19th January 2014

Stonethwaite, Watendlath and Rosthwaite


Walk Overview
Time 10:10am to 2:35pm
Duration 4 hr 25 min
Distance 6 mile
Ascent 1500 ft
Walking with Jennifer
Stonethwaite - Lingy End - Dock Tarn - Watendlath - Puddingstone Bank - Rosthwaite - New Bridge - Longthwaite - Stonethwaite
Fells visited
Directory places visited

Starting Point Information Centre
Parking spaces, Stonethwaite

Despite there only being spaces for about 5 cars next to the phone box this is somewhere I've only failed to get to get parked on one occasion. Found in the middle of Stonethwaite, this about as good as it gets for sheer variety of walks.

There is also a small parking area just before the main village. It is more of a lay-by than anything else but there is room for about a dozen cars.

Parking is free and for those wishing to eat or drink after a walk the hotel / pub is less than a minutes walk further into the village.


Weather Readings

The Gadget
All readings were taken using a Kestrel 2000 Weather Meter
Live temperature recorded at the time I press the hold key
Maximum Wind Speed Maximum wind speed since the weather meter was turned on at each location Average Wind Speed
Average wind speed since the weather meter was turned on at each location
Wind Chill
Combination of wind speed and temperature. The gadget does the calculations not me.

Route Map


It was raining when we got up this morning so we delayed our start by an hour in the hope that the rain would ease off and the day might brighten up a little. Well, the rain did stop for a while and although the walk wasn't done totally dry I hardly feel the need to complain.
Here we're walking towards Stonethwaite where we turned left and headed into the tree covered fellside on the left of the picture.

Sleepy Stonethwaite.

Water water everywhere.

The path we take into the woods gradually leaves the valley floor and just as well. The path next to the wall was more under water than not. Straight ahead is Eagle Crag.

Looking back across to Stonethwaite.

Lots of water running off the fells today.

Out in the open at Lingy End and looking across towards Honister Pass flanked on he left by Gray Knotts and on the right by Dale Head; both are topped with cloud.

From the same place looking around to Eagle Crag and Sergeant's Crag.

Willygrass Gill.

Zooming in on part of Langstrath.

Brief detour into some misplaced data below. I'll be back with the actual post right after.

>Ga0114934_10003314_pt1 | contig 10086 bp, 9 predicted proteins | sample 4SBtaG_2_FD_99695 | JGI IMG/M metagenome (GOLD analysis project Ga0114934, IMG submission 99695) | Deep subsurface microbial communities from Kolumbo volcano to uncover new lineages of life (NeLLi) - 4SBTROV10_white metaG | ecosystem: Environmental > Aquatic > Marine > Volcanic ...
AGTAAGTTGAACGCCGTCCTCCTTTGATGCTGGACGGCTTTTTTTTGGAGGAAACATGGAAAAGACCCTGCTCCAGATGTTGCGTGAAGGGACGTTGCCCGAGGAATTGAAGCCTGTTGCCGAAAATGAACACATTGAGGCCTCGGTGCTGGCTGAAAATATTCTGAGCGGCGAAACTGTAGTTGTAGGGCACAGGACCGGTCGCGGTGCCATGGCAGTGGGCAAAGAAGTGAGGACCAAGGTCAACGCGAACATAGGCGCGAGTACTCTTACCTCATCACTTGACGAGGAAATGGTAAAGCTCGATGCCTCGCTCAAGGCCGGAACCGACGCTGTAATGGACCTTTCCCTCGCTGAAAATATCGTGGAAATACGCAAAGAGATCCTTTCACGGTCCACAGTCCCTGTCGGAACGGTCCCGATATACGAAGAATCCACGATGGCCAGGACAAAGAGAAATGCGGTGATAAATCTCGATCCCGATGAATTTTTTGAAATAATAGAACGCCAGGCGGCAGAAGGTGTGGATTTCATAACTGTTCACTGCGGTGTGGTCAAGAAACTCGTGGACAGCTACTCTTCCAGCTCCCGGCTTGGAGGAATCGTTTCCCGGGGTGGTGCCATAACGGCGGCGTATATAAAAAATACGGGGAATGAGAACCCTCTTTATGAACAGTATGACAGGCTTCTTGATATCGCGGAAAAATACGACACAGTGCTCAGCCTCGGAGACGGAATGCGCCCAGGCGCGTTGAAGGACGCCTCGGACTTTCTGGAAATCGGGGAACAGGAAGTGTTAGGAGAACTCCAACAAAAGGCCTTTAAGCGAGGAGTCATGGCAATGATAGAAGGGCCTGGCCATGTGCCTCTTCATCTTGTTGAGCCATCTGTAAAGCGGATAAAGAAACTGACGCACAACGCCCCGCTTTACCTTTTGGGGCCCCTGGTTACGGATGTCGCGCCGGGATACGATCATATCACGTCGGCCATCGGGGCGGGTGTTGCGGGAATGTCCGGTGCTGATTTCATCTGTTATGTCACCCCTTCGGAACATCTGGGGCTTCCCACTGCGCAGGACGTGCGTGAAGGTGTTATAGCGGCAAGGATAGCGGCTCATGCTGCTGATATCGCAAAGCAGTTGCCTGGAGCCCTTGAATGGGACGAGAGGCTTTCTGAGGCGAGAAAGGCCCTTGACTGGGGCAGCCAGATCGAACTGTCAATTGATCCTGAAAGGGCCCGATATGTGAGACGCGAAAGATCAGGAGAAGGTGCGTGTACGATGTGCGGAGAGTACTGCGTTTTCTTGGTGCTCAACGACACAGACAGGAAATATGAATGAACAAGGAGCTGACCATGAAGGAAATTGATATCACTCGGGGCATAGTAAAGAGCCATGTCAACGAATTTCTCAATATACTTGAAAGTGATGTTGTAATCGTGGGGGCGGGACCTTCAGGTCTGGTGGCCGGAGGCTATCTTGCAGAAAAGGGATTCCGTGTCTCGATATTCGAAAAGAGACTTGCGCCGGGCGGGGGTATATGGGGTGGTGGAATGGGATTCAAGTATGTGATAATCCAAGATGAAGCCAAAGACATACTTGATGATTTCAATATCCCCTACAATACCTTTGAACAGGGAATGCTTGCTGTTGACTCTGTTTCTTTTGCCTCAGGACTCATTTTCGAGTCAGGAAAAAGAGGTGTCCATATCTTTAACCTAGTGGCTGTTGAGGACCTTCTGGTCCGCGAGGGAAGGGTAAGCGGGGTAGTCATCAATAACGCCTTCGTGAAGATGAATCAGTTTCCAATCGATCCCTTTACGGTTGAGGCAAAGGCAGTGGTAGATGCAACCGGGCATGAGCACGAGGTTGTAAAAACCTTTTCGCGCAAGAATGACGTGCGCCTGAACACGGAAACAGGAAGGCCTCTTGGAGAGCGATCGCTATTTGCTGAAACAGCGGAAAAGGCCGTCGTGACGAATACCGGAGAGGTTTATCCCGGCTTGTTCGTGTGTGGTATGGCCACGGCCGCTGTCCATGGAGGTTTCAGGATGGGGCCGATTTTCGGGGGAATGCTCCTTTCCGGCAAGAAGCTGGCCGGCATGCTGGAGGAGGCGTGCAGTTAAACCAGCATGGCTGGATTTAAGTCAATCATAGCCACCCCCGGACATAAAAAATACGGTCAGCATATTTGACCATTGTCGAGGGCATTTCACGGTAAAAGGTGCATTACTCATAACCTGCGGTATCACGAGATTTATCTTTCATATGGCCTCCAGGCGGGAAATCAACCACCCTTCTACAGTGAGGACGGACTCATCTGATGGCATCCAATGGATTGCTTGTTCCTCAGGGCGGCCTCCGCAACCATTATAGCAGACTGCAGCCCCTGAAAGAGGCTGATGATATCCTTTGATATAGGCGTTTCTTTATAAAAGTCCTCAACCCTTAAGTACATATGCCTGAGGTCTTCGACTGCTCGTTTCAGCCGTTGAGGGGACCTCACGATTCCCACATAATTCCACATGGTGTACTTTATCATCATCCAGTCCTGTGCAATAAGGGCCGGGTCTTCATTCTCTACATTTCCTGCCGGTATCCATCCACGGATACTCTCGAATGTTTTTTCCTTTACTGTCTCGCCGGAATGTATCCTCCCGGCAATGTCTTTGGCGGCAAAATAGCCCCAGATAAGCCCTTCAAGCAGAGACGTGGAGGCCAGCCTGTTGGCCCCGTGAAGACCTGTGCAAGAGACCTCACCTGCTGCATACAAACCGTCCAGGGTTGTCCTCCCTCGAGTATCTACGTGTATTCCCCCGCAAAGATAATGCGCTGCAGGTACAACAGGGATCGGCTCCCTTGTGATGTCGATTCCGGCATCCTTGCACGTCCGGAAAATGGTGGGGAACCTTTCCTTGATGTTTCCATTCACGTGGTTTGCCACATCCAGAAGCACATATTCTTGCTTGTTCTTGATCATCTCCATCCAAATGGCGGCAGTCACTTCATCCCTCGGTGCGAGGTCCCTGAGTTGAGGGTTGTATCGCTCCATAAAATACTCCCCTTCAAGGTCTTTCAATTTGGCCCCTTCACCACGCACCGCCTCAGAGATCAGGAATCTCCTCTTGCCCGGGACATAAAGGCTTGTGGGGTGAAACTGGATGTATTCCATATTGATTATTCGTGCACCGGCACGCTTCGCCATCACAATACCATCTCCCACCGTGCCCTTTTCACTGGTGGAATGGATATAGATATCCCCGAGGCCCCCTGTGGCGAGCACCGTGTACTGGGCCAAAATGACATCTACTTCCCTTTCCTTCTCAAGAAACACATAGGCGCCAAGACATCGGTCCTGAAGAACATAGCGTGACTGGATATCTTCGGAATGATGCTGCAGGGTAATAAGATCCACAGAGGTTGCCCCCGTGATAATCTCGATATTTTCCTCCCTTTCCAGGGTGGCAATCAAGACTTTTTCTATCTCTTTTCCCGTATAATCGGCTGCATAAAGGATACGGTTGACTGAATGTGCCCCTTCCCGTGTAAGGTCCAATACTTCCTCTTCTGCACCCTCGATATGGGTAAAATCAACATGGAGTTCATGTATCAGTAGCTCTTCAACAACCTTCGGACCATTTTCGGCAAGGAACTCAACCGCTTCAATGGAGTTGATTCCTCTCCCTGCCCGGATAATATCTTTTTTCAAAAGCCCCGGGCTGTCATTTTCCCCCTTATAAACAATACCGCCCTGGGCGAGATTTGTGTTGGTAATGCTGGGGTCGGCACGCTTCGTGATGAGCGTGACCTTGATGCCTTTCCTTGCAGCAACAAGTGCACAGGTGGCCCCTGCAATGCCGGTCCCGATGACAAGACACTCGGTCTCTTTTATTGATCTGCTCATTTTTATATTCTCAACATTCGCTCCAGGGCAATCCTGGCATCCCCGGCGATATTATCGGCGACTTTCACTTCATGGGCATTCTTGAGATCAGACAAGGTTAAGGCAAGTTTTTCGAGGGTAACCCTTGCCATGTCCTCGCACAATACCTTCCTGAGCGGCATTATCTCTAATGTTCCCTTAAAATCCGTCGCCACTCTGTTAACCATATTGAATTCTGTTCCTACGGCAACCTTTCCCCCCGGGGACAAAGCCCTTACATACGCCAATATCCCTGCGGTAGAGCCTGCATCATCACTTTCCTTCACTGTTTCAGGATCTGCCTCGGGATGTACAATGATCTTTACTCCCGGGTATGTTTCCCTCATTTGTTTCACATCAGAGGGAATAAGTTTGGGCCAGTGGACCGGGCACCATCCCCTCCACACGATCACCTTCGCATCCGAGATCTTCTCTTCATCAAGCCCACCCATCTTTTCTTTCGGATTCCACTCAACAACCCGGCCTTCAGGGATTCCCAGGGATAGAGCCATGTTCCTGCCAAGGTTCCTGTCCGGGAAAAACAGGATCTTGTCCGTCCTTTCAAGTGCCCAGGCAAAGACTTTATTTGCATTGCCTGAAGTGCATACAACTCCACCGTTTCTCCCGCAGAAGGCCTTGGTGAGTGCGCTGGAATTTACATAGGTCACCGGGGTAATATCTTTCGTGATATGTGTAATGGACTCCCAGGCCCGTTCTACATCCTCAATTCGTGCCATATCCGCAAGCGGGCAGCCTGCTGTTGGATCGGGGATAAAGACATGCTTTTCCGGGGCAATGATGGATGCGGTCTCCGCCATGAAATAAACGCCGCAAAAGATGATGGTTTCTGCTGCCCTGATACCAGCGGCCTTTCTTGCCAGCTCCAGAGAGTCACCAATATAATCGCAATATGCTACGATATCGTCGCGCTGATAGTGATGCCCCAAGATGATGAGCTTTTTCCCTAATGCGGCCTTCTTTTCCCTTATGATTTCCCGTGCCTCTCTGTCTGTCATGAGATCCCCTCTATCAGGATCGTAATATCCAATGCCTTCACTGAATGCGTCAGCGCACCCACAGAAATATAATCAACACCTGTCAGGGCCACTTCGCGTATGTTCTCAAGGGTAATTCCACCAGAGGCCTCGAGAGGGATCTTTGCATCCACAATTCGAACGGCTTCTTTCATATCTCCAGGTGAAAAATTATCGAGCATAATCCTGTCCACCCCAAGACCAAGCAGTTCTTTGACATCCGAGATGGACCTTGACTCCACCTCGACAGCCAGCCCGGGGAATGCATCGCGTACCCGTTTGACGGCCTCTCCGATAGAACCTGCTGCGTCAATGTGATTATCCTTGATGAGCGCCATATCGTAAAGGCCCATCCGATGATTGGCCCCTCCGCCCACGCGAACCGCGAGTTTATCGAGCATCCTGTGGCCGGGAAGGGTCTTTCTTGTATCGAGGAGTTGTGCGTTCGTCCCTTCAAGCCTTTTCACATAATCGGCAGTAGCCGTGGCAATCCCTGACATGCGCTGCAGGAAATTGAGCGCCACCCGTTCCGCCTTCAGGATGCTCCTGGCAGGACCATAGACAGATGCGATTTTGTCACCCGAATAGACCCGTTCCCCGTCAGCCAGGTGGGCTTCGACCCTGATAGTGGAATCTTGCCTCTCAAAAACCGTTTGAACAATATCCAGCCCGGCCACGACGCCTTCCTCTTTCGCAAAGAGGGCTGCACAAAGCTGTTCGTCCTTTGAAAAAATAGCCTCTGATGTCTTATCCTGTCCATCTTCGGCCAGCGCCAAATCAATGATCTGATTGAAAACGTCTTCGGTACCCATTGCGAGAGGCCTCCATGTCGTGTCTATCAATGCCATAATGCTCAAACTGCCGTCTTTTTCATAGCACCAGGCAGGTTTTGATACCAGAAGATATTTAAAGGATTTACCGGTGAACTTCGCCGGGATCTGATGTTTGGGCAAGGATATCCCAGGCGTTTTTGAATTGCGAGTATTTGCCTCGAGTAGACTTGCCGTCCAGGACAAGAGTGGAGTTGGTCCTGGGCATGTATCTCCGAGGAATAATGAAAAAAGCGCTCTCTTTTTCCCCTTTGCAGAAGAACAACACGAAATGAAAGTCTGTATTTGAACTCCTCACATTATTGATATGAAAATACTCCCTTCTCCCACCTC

Dock Tarn.

A view back to Dock Tarn. It was far too wet to walk anywhere other than the stony path and this was incredibly slippery and we needed to use a bit of caution and concentration.

Organised chaos!

On the way down here we passed a couple on their way up to Dock Tarn. "have you came from the tarn" she asked. "Yes, we've just came over from Stonethwaite" she than asked "is it pretty". Without thinking I just said it was. As we walked away I couldn't help but think the tarn isn't really what you'd call pretty at all. It's a lovely place without any doubt but pretty, no, that's probably the wrong word to use.

It was our turn to get some sunshine.


How to cross a stream in four pictures
1) Approach the stream and begin your crossing
2) Change your mind and find a different spot
3) Step onto a conveniently placed stone
4) , , , , and jump !


A view of Watendlath and its tarn.

Jennifer heads across to the hot chocolate and cake shop.

"I'll tell you what, I'll just wash my hands in the tarn instead"

The pack horse bridge over Watendlath Beck.

Now we head over from Watendlath to Rosthwaite.

It looks like a heavy shower is heading in our direction.

And only minutes after I'd admitted defeat and put on my waterproofs, the rain stopped and it brightened up. Now we have a clear view down to Rosthwaite.


Looking across the fields to Castle Crag, High Spy and Maiden Moor. The house in the picture is for sale. I can't argue about the setting which is absolutely perfect, , , , however, it's a bit too big for the two of us and the beck is uncomfortably close to the house. Given the number of floods there are these days, everytime it rained I'd be outside checking the level of the water.


The stepping stones, but not today.

By the time we got to the bridge at Longthwaite it was raining heavily and the main aim was to get back to the car instead of taking pictures.

David Hall -
Lake District Walks